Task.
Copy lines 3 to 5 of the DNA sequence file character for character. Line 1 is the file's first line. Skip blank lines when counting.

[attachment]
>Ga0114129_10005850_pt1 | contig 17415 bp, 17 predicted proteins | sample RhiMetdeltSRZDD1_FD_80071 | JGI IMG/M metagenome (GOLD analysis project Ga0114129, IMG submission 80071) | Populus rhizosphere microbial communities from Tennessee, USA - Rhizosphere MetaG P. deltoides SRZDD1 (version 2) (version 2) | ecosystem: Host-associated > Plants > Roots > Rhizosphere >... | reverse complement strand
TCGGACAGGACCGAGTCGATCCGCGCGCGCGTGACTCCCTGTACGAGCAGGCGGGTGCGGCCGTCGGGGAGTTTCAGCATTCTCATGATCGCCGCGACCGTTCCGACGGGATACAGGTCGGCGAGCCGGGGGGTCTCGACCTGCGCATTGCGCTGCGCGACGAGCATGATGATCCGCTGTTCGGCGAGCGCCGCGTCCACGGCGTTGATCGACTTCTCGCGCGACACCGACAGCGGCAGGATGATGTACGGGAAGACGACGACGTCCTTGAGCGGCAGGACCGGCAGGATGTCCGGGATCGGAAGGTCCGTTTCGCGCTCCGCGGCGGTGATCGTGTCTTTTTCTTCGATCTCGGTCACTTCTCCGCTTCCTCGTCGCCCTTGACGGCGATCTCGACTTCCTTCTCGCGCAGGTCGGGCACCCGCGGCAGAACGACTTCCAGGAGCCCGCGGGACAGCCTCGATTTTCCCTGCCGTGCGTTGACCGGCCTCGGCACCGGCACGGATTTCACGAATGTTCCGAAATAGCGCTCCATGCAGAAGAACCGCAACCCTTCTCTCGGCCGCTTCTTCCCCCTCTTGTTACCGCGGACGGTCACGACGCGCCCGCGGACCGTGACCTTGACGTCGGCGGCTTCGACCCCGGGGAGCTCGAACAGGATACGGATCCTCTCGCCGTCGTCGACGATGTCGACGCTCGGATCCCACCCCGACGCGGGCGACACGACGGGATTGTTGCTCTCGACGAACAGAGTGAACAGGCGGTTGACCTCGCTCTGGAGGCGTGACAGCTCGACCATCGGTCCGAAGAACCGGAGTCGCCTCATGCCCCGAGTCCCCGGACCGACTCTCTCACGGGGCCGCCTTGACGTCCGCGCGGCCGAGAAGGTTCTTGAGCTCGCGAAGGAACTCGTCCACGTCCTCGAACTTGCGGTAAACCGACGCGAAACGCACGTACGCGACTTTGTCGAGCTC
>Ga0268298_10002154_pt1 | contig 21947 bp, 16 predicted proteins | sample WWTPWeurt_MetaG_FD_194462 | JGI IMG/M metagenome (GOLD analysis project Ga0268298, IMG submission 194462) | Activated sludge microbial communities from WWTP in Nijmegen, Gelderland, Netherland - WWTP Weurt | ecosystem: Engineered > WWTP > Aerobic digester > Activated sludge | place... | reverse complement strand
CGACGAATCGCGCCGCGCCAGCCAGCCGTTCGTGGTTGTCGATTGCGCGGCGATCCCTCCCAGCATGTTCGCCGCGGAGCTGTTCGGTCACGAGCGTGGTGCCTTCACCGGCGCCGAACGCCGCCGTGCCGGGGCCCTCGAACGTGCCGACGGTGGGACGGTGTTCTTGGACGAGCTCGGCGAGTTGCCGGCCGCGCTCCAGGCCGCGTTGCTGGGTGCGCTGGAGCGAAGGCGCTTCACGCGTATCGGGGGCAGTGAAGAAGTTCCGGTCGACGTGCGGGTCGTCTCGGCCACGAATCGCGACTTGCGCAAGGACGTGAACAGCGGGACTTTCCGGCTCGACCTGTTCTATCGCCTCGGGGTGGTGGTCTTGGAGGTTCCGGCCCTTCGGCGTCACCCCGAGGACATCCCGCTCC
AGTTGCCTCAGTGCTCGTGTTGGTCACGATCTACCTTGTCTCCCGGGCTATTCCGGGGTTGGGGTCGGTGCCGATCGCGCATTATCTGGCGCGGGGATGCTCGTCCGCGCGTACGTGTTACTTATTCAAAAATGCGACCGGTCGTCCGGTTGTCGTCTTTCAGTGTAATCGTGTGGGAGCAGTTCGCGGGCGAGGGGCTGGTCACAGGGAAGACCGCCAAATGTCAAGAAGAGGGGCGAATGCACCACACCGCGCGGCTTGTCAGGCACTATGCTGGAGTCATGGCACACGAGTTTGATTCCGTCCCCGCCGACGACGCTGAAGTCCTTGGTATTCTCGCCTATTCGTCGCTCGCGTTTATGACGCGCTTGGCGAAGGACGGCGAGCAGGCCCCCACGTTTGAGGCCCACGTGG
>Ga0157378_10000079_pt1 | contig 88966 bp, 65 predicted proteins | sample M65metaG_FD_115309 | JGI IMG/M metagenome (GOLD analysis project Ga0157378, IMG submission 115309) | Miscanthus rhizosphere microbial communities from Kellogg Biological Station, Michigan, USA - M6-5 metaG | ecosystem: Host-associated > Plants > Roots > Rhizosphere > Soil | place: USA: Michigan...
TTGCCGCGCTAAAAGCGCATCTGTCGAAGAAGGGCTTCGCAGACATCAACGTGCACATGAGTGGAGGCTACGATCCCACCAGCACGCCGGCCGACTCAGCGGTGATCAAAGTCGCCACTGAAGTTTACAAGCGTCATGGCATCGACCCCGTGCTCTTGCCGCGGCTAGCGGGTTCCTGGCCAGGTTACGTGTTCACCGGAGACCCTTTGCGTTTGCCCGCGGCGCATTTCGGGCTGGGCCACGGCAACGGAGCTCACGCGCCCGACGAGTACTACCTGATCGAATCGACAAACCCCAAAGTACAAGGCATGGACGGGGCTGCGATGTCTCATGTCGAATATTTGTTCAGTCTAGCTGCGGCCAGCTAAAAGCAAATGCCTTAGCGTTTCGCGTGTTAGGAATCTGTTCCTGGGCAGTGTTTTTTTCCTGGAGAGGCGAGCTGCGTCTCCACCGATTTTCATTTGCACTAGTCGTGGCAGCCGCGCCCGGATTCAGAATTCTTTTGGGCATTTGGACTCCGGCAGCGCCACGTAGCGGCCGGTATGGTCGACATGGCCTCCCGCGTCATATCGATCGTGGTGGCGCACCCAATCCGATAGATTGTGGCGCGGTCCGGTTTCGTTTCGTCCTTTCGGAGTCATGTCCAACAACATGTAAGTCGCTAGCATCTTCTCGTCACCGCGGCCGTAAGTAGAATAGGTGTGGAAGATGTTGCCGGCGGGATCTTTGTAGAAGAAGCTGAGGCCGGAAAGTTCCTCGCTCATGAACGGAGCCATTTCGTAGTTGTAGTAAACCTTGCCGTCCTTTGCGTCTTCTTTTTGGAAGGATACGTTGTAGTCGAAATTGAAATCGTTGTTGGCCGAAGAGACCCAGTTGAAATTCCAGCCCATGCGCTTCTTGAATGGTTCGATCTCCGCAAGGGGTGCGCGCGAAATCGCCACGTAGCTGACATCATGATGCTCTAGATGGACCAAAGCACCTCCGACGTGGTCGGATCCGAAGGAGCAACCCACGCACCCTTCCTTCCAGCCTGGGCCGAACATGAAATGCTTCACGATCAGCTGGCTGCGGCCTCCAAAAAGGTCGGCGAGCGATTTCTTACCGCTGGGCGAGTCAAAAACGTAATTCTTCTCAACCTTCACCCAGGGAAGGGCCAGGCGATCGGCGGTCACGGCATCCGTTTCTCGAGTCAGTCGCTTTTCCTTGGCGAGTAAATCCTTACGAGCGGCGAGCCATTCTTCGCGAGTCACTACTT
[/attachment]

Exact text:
>Ga0268298_10002154_pt1 | contig 21947 bp, 16 predicted proteins | sample WWTPWeurt_MetaG_FD_194462 | JGI IMG/M metagenome (GOLD analysis project Ga0268298, IMG submission 194462) | Activated sludge microbial communities from WWTP in Nijmegen, Gelderland, Netherland - WWTP Weurt | ecosystem: Engineered > WWTP > Aerobic digester > Activated sludge | place... | reverse complement strand
CGACGAATCGCGCCGCGCCAGCCAGCCGTTCGTGGTTGTCGATTGCGCGGCGATCCCTCCCAGCATGTTCGCCGCGGAGCTGTTCGGTCACGAGCGTGGTGCCTTCACCGGCGCCGAACGCCGCCGTGCCGGGGCCCTCGAACGTGCCGACGGTGGGACGGTGTTCTTGGACGAGCTCGGCGAGTTGCCGGCCGCGCTCCAGGCCGCGTTGCTGGGTGCGCTGGAGCGAAGGCGCTTCACGCGTATCGGGGGCAGTGAAGAAGTTCCGGTCGACGTGCGGGTCGTCTCGGCCACGAATCGCGACTTGCGCAAGGACGTGAACAGCGGGACTTTCCGGCTCGACCTGTTCTATCGCCTCGGGGTGGTGGTCTTGGAGGTTCCGGCCCTTCGGCGTCACCCCGAGGACATCCCGCTCC
AGTTGCCTCAGTGCTCGTGTTGGTCACGATCTACCTTGTCTCCCGGGCTATTCCGGGGTTGGGGTCGGTGCCGATCGCGCATTATCTGGCGCGGGGATGCTCGTCCGCGCGTACGTGTTACTTATTCAAAAATGCGACCGGTCGTCCGGTTGTCGTCTTTCAGTGTAATCGTGTGGGAGCAGTTCGCGGGCGAGGGGCTGGTCACAGGGAAGACCGCCAAATGTCAAGAAGAGGGGCGAATGCACCACACCGCGCGGCTTGTCAGGCACTATGCTGGAGTCATGGCACACGAGTTTGATTCCGTCCCCGCCGACGACGCTGAAGTCCTTGGTATTCTCGCCTATTCGTCGCTCGCGTTTATGACGCGCTTGGCGAAGGACGGCGAGCAGGCCCCCACGTTTGAGGCCCACGTGG